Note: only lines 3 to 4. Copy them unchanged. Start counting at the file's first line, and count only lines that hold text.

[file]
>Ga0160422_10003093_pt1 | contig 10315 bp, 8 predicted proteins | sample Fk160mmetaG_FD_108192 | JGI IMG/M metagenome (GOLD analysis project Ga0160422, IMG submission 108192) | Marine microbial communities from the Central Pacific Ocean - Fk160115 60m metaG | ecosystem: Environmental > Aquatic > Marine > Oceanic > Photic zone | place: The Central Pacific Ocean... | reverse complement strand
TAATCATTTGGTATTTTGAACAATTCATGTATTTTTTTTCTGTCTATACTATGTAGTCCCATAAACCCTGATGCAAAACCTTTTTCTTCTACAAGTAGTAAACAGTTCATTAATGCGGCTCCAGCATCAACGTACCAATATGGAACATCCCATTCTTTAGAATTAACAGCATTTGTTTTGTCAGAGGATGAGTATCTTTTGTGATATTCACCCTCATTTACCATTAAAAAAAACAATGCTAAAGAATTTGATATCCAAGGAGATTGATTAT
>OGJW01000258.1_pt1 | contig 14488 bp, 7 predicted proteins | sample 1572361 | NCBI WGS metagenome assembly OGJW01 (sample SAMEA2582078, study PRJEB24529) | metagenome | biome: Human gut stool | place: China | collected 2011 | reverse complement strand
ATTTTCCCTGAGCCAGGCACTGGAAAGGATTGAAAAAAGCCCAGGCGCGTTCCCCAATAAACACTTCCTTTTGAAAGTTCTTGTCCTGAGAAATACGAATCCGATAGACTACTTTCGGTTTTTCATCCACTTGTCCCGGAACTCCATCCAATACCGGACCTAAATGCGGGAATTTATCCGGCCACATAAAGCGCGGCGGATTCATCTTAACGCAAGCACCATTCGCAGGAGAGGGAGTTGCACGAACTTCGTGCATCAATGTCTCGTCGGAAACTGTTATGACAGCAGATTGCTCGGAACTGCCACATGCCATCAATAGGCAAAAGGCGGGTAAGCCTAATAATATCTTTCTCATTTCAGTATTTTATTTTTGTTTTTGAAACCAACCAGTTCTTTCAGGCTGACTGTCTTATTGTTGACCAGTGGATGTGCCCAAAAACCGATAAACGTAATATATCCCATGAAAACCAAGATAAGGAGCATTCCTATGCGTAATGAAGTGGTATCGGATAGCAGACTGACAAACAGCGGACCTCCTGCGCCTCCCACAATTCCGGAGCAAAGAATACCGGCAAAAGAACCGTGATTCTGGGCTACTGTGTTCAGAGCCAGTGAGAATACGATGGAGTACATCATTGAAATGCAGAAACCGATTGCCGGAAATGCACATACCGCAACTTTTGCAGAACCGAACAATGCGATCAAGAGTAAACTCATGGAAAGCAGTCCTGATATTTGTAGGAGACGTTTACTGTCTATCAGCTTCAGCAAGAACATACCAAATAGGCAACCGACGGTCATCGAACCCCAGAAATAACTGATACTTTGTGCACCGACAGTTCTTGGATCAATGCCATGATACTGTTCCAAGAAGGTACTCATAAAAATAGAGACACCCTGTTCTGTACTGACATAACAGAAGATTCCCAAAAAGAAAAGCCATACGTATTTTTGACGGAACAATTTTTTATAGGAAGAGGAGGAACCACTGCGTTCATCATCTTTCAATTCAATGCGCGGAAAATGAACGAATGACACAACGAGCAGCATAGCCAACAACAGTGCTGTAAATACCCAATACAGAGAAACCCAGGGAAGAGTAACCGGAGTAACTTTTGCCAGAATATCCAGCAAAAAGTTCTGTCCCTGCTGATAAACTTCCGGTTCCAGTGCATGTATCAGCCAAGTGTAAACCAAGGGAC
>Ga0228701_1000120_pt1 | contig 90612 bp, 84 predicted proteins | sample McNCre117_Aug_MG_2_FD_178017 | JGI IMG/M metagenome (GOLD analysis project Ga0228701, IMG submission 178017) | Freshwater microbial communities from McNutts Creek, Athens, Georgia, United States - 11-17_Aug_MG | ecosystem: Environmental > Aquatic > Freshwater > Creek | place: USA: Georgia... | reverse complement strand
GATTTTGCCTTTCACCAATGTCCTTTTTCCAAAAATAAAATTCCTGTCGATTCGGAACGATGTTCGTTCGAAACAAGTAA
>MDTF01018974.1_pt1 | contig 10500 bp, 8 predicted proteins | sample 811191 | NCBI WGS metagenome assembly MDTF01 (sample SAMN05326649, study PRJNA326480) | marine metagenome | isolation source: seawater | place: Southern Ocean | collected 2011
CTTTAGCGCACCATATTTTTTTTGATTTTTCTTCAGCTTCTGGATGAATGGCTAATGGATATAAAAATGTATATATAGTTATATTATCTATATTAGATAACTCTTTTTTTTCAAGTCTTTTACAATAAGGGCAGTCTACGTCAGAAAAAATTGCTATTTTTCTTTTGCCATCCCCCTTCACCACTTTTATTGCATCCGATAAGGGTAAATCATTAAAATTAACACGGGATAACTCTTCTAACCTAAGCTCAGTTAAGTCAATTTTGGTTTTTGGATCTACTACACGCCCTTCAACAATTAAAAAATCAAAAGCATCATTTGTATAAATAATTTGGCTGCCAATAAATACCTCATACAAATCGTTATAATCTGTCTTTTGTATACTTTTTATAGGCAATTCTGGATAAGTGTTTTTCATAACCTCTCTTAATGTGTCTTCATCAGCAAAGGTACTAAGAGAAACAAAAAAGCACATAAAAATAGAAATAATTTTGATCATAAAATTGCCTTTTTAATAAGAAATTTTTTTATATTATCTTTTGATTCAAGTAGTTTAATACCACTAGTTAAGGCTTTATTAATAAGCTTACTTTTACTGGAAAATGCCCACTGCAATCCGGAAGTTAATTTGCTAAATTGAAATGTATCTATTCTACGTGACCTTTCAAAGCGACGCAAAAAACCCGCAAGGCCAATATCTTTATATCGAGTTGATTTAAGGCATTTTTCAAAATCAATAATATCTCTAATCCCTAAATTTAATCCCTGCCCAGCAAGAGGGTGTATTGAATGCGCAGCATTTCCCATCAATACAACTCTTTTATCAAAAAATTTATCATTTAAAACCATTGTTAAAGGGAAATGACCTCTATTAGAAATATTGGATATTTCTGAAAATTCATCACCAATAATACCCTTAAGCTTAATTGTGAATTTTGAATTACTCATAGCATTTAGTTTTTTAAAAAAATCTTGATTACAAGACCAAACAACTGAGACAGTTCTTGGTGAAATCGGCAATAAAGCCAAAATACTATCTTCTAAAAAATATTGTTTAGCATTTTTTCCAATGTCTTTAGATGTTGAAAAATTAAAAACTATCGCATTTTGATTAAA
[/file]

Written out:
>OGJW01000258.1_pt1 | contig 14488 bp, 7 predicted proteins | sample 1572361 | NCBI WGS metagenome assembly OGJW01 (sample SAMEA2582078, study PRJEB24529) | metagenome | biome: Human gut stool | place: China | collected 2011 | reverse complement strand
ATTTTCCCTGAGCCAGGCACTGGAAAGGATTGAAAAAAGCCCAGGCGCGTTCCCCAATAAACACTTCCTTTTGAAAGTTCTTGTCCTGAGAAATACGAATCCGATAGACTACTTTCGGTTTTTCATCCACTTGTCCCGGAACTCCATCCAATACCGGACCTAAATGCGGGAATTTATCCGGCCACATAAAGCGCGGCGGATTCATCTTAACGCAAGCACCATTCGCAGGAGAGGGAGTTGCACGAACTTCGTGCATCAATGTCTCGTCGGAAACTGTTATGACAGCAGATTGCTCGGAACTGCCACATGCCATCAATAGGCAAAAGGCGGGTAAGCCTAATAATATCTTTCTCATTTCAGTATTTTATTTTTGTTTTTGAAACCAACCAGTTCTTTCAGGCTGACTGTCTTATTGTTGACCAGTGGATGTGCCCAAAAACCGATAAACGTAATATATCCCATGAAAACCAAGATAAGGAGCATTCCTATGCGTAATGAAGTGGTATCGGATAGCAGACTGACAAACAGCGGACCTCCTGCGCCTCCCACAATTCCGGAGCAAAGAATACCGGCAAAAGAACCGTGATTCTGGGCTACTGTGTTCAGAGCCAGTGAGAATACGATGGAGTACATCATTGAAATGCAGAAACCGATTGCCGGAAATGCACATACCGCAACTTTTGCAGAACCGAACAATGCGATCAAGAGTAAACTCATGGAAAGCAGTCCTGATATTTGTAGGAGACGTTTACTGTCTATCAGCTTCAGCAAGAACATACCAAATAGGCAACCGACGGTCATCGAACCCCAGAAATAACTGATACTTTGTGCACCGACAGTTCTTGGATCAATGCCATGATACTGTTCCAAGAAGGTACTCATAAAAATAGAGACACCCTGTTCTGTACTGACATAACAGAAGATTCCCAAAAAGAAAAGCCATACGTATTTTTGACGGAACAATTTTTTATAGGAAGAGGAGGAACCACTGCGTTCATCATCTTTCAATTCAATGCGCGGAAAATGAACGAATGACACAACGAGCAGCATAGCCAACAACAGTGCTGTAAATACCCAATACAGAGAAACCCAGGGAAGAGTAACCGGAGTAACTTTTGCCAGAATATCCAGCAAAAAGTTCTGTCCCTGCTGATAAACTTCCGGTTCCAGTGCATGTATCAGCCAAGTGTAAACCAAGGGAC